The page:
With our time in France drawing to an end, and lots of travel on the horizon, the last thing my husband and I want is to buy our children loads of presents for Christmas for the simple purpose of consumption. It’s actually really difficult for me to not buy them “big” gifts, but they are only 4 and 1 so actually have no preconceived ideas of what Christmas presents “should” be.

Our 4 year old told me Santa will bring her a yoyo, preferably with pink on it. So she will receive a yoyo and both girls will receive a beautiful French outfit. The 1 year old will receive a backpack (to be like her sister). I’ve also got some play dough and UNO cards for them to share.

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I  have with me a couple of dust bags from the designer Yannika, I use them for organising our suitcases, these will be the stockings this year. The stocking will have their presents in them and then will be rounded out by a few chocolate coins and a pomegranate. Years ago I read an article that said French children always receive pomegranates in the toes of their stockings. So far no French people have confirmed this tradition for me, but i’m going to pretend it is one anyway.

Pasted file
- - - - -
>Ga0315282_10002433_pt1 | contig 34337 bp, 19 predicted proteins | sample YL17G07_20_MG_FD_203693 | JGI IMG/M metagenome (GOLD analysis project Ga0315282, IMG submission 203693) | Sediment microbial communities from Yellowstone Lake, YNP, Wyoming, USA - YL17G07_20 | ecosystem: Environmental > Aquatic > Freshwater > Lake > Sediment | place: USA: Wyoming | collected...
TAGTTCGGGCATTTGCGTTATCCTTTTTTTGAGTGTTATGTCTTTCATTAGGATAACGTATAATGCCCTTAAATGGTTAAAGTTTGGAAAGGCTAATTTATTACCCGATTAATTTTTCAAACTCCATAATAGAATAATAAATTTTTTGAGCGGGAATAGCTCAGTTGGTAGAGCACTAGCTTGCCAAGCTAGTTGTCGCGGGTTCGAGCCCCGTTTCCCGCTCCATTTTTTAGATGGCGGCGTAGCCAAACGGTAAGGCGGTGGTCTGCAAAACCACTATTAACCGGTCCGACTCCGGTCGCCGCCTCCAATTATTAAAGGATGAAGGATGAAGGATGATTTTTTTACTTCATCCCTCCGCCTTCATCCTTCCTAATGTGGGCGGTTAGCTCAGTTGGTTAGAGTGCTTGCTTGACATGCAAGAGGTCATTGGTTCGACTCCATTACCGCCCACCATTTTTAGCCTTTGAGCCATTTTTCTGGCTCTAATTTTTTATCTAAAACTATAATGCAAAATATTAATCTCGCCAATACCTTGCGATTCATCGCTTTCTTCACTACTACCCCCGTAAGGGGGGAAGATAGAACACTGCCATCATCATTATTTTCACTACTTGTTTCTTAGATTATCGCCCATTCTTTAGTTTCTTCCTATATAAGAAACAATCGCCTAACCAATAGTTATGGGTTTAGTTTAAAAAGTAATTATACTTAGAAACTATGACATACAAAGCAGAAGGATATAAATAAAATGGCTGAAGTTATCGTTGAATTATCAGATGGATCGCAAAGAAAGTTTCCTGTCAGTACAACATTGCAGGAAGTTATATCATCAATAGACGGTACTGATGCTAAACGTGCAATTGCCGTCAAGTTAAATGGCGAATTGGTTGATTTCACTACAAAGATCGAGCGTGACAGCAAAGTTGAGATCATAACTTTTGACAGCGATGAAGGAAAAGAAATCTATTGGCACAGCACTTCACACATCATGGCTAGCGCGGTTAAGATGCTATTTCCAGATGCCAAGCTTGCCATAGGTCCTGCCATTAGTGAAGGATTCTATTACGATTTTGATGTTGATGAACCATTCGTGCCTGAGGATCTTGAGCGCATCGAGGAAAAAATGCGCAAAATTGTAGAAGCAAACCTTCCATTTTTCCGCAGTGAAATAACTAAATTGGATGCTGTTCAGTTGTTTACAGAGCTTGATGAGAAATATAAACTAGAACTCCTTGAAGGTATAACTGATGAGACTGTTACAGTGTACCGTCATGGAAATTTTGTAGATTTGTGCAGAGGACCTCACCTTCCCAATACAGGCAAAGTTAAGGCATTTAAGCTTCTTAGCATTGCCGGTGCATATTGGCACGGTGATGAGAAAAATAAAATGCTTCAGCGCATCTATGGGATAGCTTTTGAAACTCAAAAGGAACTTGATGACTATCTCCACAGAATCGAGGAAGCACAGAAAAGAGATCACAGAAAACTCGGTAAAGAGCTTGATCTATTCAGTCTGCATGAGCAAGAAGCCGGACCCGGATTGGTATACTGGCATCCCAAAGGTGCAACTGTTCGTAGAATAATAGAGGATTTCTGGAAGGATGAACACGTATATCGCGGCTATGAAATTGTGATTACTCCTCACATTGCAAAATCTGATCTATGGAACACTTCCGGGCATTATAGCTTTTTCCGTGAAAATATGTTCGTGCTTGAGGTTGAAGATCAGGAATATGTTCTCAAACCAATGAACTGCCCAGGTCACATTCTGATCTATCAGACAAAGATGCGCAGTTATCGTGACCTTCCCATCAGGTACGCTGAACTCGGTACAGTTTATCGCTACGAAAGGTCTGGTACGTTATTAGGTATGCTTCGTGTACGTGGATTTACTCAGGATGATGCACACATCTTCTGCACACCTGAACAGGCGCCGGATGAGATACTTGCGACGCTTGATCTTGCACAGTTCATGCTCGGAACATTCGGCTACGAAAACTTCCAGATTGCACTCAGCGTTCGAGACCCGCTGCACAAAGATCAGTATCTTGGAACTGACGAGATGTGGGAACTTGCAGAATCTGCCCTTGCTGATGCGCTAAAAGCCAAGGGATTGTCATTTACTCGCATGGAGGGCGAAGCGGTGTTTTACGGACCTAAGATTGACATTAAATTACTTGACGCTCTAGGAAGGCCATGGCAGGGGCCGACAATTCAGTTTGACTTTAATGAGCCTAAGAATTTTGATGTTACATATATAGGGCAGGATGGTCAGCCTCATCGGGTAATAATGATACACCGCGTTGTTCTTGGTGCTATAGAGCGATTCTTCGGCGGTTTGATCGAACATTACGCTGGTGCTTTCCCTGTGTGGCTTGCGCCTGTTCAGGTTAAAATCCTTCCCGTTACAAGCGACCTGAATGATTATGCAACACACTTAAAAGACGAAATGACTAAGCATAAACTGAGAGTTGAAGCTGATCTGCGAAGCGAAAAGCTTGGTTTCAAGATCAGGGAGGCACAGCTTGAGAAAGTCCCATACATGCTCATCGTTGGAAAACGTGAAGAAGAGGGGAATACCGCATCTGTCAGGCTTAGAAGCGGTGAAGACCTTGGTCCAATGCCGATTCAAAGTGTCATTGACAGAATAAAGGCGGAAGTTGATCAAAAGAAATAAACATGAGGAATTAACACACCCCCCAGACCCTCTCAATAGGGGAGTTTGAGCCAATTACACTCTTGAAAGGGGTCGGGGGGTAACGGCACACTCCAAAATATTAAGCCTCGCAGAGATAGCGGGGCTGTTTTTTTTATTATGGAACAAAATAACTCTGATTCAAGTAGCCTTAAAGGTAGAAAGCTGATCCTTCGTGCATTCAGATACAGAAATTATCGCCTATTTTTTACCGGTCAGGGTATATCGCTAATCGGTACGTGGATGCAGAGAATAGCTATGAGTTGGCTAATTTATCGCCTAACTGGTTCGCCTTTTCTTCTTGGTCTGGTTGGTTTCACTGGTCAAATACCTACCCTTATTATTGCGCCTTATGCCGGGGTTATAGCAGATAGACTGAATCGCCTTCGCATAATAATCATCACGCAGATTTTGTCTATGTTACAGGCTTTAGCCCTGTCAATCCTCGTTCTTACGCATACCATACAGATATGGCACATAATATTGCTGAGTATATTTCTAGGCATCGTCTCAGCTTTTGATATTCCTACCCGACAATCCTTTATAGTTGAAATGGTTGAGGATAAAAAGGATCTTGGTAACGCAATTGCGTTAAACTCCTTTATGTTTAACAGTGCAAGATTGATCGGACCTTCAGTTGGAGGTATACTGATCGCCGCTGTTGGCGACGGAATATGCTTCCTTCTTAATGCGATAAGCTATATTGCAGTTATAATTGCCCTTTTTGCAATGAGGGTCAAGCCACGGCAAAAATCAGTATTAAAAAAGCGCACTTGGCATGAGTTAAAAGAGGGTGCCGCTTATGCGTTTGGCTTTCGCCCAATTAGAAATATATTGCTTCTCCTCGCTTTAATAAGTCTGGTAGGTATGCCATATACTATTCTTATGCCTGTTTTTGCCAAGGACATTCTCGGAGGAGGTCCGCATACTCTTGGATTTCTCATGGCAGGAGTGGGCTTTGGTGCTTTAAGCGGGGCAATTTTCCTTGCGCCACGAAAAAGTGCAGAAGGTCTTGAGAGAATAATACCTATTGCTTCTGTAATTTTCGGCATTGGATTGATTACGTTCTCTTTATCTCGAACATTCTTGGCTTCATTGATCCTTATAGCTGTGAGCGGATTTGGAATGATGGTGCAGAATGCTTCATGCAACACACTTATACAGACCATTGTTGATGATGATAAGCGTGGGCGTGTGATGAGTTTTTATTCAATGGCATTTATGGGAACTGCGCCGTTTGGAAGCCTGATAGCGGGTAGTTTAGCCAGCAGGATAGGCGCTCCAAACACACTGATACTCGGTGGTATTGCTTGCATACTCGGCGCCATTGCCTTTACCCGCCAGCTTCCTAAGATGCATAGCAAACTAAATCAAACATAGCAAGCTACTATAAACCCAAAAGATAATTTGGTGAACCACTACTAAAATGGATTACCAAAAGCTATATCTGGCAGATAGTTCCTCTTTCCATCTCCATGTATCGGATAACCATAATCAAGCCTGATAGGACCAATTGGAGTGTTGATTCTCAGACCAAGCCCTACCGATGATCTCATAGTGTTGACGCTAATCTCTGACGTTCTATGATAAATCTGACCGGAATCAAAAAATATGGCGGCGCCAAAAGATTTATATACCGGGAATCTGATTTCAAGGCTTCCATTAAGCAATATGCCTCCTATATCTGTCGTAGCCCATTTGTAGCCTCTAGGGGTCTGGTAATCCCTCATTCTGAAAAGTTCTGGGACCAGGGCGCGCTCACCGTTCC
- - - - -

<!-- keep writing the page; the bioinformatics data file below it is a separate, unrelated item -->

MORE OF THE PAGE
My husband and I are not going to give each other anything, but instead use the money to go on an extra trip somewhere. We are going to wrap up lots of our non refrigerator Christmas food for under the tree so that the girls learn to appreciate how lucky we are to be able to eat such yummy food.

 

Packing For Paris In August